Writer: Brandon Montclare
Artist: Amy Reeder
Review by Eric Owens
Dayoung Johannson has traveled back to 1986 to stop you from getting a flying car. If the teenage cop’s mission goes as planned, that flying car and everything else about her version of 2013 could be erased from history. For now, though, she’s swooping around Times Square in her jetpack, delivering some alt-future justice.
Montclare’s Dayoung is a detective in the New York Teen Police Department who’s taken it upon herself to investigate megacorporation Quintum Mechanics and allegations that the company has been using time travel for its own gain. To do so, she’s traveled to when it all began: the moment Professor Sharma and a few college students first flipped the switch on the Q-engine. The resulting explosion might count as tampering with evidence, but it’s not clear yet if it’s from Dayoung’s appearance or some other forces.
Whatever the case, Dayoung is taken in by Professor Sharma’s assistants. Like any headstrong teenager, she doesn’t take well to staying in her room and soon jets off to assist the NYPD. It’s a good thing, too, since the officers she meets prove incompetent, which is an improvement over the majority of the force.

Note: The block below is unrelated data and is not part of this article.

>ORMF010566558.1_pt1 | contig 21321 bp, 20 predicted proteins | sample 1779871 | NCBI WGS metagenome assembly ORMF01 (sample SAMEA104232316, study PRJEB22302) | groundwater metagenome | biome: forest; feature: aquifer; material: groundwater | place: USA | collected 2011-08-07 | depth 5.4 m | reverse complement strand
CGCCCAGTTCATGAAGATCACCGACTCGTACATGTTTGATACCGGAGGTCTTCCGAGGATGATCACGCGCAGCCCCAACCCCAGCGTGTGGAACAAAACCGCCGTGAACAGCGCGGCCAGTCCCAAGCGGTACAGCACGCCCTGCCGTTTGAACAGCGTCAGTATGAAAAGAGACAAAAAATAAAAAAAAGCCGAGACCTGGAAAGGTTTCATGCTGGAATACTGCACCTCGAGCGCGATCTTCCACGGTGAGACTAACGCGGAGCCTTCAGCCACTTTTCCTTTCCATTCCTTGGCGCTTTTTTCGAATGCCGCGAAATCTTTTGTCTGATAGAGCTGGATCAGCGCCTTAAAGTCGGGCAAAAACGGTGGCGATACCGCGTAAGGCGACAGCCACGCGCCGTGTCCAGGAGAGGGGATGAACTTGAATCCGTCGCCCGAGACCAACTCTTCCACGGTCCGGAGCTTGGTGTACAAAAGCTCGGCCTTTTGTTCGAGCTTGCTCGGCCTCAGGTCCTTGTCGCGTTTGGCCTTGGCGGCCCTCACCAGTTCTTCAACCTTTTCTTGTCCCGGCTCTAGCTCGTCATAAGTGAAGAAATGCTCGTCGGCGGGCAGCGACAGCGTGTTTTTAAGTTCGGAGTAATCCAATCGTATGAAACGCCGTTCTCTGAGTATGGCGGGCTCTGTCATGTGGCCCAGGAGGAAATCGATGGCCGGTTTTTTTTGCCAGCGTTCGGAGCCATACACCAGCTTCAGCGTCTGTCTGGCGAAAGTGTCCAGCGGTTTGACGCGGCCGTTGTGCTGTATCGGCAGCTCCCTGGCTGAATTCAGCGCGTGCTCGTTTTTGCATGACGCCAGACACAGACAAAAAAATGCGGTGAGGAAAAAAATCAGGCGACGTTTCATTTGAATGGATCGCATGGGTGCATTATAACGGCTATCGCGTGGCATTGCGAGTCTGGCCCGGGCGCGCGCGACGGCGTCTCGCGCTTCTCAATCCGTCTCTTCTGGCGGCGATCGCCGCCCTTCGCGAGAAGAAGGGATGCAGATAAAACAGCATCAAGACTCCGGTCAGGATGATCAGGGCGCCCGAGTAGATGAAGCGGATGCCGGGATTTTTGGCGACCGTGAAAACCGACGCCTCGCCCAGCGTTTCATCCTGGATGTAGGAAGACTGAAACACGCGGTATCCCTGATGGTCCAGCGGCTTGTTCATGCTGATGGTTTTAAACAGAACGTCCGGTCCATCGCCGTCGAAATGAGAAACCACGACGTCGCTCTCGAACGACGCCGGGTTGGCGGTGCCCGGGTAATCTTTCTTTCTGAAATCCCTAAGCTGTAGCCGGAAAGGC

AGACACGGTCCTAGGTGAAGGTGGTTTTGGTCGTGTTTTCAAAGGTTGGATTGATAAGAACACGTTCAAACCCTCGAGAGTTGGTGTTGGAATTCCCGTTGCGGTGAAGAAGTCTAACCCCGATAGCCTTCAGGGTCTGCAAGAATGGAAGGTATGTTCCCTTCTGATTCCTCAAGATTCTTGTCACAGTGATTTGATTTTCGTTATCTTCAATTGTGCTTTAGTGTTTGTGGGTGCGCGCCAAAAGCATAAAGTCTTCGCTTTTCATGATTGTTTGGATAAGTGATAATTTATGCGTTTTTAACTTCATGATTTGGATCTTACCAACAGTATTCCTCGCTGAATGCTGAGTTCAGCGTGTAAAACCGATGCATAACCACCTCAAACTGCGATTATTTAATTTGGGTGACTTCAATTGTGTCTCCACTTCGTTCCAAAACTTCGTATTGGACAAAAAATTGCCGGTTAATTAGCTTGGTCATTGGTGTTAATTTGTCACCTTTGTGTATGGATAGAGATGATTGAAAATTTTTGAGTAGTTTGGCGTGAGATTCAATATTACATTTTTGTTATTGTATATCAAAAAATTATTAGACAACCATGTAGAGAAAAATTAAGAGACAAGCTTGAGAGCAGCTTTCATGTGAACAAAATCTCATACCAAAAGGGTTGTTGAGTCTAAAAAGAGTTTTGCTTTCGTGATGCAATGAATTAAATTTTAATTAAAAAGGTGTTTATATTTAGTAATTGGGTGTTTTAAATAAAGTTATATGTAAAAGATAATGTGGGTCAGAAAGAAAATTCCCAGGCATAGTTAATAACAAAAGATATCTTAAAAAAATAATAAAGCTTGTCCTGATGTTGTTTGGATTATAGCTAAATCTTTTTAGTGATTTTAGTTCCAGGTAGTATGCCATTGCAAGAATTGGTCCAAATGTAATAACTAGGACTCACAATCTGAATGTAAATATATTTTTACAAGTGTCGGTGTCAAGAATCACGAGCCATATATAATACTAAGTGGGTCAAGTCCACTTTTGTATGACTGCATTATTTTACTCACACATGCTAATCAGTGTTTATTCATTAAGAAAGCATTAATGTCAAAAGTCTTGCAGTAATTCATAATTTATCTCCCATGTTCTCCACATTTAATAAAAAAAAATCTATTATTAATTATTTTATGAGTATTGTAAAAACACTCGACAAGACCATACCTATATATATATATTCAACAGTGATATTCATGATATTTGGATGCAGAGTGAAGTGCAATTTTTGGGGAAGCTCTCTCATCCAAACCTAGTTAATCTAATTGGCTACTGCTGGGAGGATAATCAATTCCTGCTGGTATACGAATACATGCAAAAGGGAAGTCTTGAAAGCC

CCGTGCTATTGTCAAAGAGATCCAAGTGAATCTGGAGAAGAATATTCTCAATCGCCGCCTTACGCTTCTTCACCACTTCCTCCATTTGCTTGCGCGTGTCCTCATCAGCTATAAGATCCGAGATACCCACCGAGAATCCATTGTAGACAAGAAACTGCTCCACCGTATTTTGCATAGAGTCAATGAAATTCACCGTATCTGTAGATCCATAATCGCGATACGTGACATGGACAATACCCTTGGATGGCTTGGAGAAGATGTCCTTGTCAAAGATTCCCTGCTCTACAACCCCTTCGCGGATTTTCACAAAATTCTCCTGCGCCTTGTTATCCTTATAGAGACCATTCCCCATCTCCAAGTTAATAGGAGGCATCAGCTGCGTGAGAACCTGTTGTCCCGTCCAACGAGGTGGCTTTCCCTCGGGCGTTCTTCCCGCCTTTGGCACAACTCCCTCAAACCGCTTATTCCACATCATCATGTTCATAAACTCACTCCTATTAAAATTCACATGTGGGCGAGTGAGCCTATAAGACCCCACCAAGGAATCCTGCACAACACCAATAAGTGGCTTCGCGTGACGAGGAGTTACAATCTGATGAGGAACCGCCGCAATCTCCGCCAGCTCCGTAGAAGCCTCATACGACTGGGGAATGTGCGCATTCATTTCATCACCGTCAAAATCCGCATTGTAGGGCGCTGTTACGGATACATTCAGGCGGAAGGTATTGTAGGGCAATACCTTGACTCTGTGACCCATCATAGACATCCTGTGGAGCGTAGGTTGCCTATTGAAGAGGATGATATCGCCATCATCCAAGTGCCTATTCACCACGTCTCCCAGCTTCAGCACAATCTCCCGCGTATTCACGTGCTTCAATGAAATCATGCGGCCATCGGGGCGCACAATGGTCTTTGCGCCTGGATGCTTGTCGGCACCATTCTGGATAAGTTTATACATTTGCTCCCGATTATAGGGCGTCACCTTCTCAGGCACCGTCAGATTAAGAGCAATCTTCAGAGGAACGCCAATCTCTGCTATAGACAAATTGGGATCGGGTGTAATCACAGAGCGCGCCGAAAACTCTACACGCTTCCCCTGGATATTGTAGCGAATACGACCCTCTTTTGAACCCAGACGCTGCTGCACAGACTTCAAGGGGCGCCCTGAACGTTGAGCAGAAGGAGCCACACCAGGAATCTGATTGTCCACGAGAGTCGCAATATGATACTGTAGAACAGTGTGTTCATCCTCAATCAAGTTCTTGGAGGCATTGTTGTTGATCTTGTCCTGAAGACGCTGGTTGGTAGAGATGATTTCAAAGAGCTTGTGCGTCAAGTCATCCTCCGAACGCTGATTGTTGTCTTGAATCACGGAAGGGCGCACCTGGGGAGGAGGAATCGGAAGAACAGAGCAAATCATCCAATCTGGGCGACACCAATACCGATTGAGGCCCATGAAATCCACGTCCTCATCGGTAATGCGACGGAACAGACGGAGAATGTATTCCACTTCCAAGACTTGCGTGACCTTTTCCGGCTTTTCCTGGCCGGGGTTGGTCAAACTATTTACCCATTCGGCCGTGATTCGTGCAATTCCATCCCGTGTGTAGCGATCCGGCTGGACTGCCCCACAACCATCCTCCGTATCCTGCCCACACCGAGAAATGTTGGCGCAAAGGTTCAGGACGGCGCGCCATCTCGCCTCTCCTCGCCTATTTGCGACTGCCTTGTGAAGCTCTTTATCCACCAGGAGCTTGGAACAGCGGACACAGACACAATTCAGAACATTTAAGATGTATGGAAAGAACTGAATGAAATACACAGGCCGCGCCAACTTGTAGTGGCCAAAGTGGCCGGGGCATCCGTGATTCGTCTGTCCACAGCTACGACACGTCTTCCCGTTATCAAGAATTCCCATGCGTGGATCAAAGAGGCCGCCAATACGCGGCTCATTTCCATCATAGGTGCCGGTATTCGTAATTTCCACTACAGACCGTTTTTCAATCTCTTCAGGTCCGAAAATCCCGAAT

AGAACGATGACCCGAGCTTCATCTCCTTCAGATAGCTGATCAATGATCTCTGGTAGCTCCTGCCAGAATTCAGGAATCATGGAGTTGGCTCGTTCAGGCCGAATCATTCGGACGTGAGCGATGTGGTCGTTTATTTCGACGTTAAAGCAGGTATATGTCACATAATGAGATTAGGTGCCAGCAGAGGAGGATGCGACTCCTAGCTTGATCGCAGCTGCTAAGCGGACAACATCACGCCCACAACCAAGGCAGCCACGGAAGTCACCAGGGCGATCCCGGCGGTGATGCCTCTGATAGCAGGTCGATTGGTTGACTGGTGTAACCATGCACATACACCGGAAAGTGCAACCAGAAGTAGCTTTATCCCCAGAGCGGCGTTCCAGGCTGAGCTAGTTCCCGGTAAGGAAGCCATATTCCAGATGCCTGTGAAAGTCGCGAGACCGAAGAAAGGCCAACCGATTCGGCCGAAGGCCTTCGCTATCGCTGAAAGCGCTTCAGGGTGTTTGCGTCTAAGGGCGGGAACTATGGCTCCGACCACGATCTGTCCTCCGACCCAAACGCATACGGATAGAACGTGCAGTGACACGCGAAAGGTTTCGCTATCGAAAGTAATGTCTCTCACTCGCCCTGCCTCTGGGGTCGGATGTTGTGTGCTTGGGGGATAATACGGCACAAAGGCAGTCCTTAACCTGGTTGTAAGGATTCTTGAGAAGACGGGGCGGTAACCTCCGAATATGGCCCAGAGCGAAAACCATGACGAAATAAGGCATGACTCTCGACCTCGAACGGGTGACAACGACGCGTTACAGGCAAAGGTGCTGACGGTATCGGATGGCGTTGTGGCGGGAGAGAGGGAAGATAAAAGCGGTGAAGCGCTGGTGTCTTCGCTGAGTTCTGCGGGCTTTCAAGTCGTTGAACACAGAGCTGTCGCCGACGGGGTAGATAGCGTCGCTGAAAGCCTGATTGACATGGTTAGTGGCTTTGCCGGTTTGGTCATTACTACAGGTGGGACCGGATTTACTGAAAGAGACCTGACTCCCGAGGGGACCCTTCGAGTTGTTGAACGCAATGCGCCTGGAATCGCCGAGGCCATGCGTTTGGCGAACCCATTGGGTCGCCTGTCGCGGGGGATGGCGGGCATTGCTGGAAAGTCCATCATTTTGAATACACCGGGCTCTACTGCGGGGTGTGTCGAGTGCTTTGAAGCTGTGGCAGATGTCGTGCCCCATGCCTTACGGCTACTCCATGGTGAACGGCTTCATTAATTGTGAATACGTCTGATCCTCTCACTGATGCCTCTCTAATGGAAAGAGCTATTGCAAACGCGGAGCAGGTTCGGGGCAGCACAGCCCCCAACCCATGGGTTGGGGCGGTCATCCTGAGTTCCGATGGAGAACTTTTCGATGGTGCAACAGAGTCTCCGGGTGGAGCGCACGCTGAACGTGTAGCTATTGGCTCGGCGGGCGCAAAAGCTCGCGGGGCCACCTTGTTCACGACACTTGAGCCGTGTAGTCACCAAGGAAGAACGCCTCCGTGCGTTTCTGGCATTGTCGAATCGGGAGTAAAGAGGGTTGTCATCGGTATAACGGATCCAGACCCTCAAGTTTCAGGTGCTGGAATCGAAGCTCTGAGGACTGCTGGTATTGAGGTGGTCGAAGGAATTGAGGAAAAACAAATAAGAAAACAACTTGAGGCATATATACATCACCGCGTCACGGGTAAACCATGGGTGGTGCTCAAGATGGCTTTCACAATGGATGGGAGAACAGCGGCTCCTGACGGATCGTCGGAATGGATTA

There’s no doubt that Dayoung will nab the criminal and it’s a shame her takedown is off-panel in favor of attempted suspense. However, this is immediately made up for by a scene of Dayong turning the tables on her would-be arresting officers. It’s a little unbelievable how much information and leeway they initially give her, but having a young girl fly in on a jetpack and start taking charge might through anyone off his/her game.
The book is filled with great little period details. A character gets tossed a dime so he can make a call from a pay phone. Second-run theaters have marquees with titles of 1985 movies. Comics that flutter out the window (Dark Knight Returns #3, Mage: The Hero Discovered#13, and Starstruck #6) put the story firmly in the spring of ’86. Most importantly to the plot, Times Square is in all its filthy, unruly, debauched glory.
The New York of the past stand in stark contrast to Dayoung’s 2013, as demonstrated perfectly with a split-screen panel at the end of the book. The alt-present looks like the set of a Blade Runner Saturday morning cartoon sponsored by Toys ‘R’ Us. This childish design carries over to the NYTPD with their hologram badges and cutesy transforming robots. Commissioner Gomez dresses like he’s playing dress-up with clothes from his father’s closet. Reeder must have had a blast working out these designs.
This issue lays the basic groundwork for the series, but that’s about it. Especially in the 1986 segments, the supporting cast is relegated to background roles. There’s plenty of time to flesh them out more, but right now nearly everyone in the past is forgettable. It’s too early to judge the overall story arc, but as a standalone issue, Rocket Girl #1 was a lot of fun.
Eric is a contributing writer for Drunk On Comics. You can follow him on Twitter at @EricDOwens.